By: Emily Scagel/TRT Assistant Editor–
Some transgender people transition quietly, some transition in a grand way but keep some personal details to themselves and yet others transition and tell their stories in hopes of educating, inspiring and supporting the LGBTQ community. That is the case of a young man who has been reaching out across the country, from Seattle to Florida to New England, to give one voice to the, as he said, “often times silent T within the LGBTQ acronym.”
Beck Lewis, 33, is a transgender male whom, after struggling with his identity for years, discovered the transgender community on YouTube, where he would watch videos of FtMs (Female-to-Male) share their transition stories and relay how happy they were since beginning their transition. At first, Lewis said, he did not understand what that meant, what transitioning was. After educating himself, he realized that he, too, could be happy. Lewis stated that he then could “use the proper terminology that confirmed” his “identity,” and “transition from one gender to another.”
From the beginning stages of his transition, Lewis realized that there was an entire community of transgender individuals like himself that wanted to interact and learn from one another. Lewis has built upon this found community by creating a Facebook group and YouTube channel to document his transition and reach out to others, “I love the T community, as most of those in it have helped me out so much … the love and dedication that most within the community display toward one another is amazing.” His YouTube videos garner thousands of hits, and so he is able to reach out in the same way that helped him at the start.
“As for right now … I feel blessed and am experiencing pure bliss. I am currently living my life openly and freely. I feel like I do not need to hide who I am anymore,” explained Lewis, who wants to give back some of this happiness to others who are less fortunate.
Each month, Lewis orchestrates contests for pre-op transgender men. He has partnered up with FTM Underworks, an online store, to provide new binder compression shirts to the winner of these contests. This program, named “Binder Boys,” is especially great for those who may not be able to afford a binder.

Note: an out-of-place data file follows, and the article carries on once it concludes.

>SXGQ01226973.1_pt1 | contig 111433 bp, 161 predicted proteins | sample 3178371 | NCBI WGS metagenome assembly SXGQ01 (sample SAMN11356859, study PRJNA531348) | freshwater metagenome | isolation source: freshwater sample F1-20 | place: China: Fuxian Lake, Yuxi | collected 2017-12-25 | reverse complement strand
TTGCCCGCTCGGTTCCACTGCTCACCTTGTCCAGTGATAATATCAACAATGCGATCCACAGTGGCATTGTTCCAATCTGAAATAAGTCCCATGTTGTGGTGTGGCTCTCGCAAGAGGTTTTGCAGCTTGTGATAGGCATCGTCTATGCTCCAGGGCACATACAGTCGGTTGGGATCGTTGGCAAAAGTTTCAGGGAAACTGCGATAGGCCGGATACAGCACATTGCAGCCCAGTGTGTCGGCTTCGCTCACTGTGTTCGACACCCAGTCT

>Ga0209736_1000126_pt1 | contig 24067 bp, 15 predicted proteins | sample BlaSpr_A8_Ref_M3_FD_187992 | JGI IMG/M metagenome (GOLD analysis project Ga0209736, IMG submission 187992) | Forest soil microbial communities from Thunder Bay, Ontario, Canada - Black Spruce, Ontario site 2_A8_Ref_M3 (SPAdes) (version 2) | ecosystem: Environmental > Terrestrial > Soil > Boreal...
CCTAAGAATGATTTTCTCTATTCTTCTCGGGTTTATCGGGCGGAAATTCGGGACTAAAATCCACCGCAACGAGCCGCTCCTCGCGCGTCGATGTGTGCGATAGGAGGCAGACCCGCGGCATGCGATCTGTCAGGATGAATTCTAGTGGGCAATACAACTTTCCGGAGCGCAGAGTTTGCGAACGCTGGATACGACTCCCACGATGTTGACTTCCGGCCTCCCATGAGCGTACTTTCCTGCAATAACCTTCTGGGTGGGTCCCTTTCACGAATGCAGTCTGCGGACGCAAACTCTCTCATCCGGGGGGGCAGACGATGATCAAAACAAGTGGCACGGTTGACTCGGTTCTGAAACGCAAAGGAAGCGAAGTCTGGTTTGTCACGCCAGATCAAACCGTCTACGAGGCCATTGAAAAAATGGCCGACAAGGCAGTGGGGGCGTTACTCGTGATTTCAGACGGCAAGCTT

“It makes me feel good to give back to the community by providing this opportunity, and together my Binder Boys program and FTM Underworks are helping one transman at a time,” Lewis added.
By running this program, as well as his YouTube channel, Lewis hopes to educate others on transgender life and community.
Eventually, Lewis plans on becoming an LMHC or LCSW and would like to be able to provide hormone replacement therapy letters (psychological recommendations) for transgender men and women. But for now, Lewis advocates to inspire others to be a voice and to instill bravery in them. This is his story’s worth.
“If we, as one body, pull together, no one has to feel like the minority,” said Lewis. “The world we live in can be a much better place if we reach out to the closed-minded in a way they might pay attention, if communities held more seminars, if schools from all over the country would educate on more than just sex education, if you held a food drive, if you volunteered, if you stuck up for someone else, etc. When I said ‘it gets better,’ I meant it can and will for any community, LGBTQ and those outside of it. We can do big things in numbers, and I am just one person who strives to do my part in an effort to accomplish great things.”
According to Lewis, readers can help within their own community in many ways.”Readers can spread the word about Binder Boys and find their nearest LGBTQ center and inquire as to the needs of the center to see how they might be able to get more involved,” he said. “I think more discussion groups on social networks would be a great place to start, so that there is always a place where people can confide in others, make friends and obtain the resources they need.”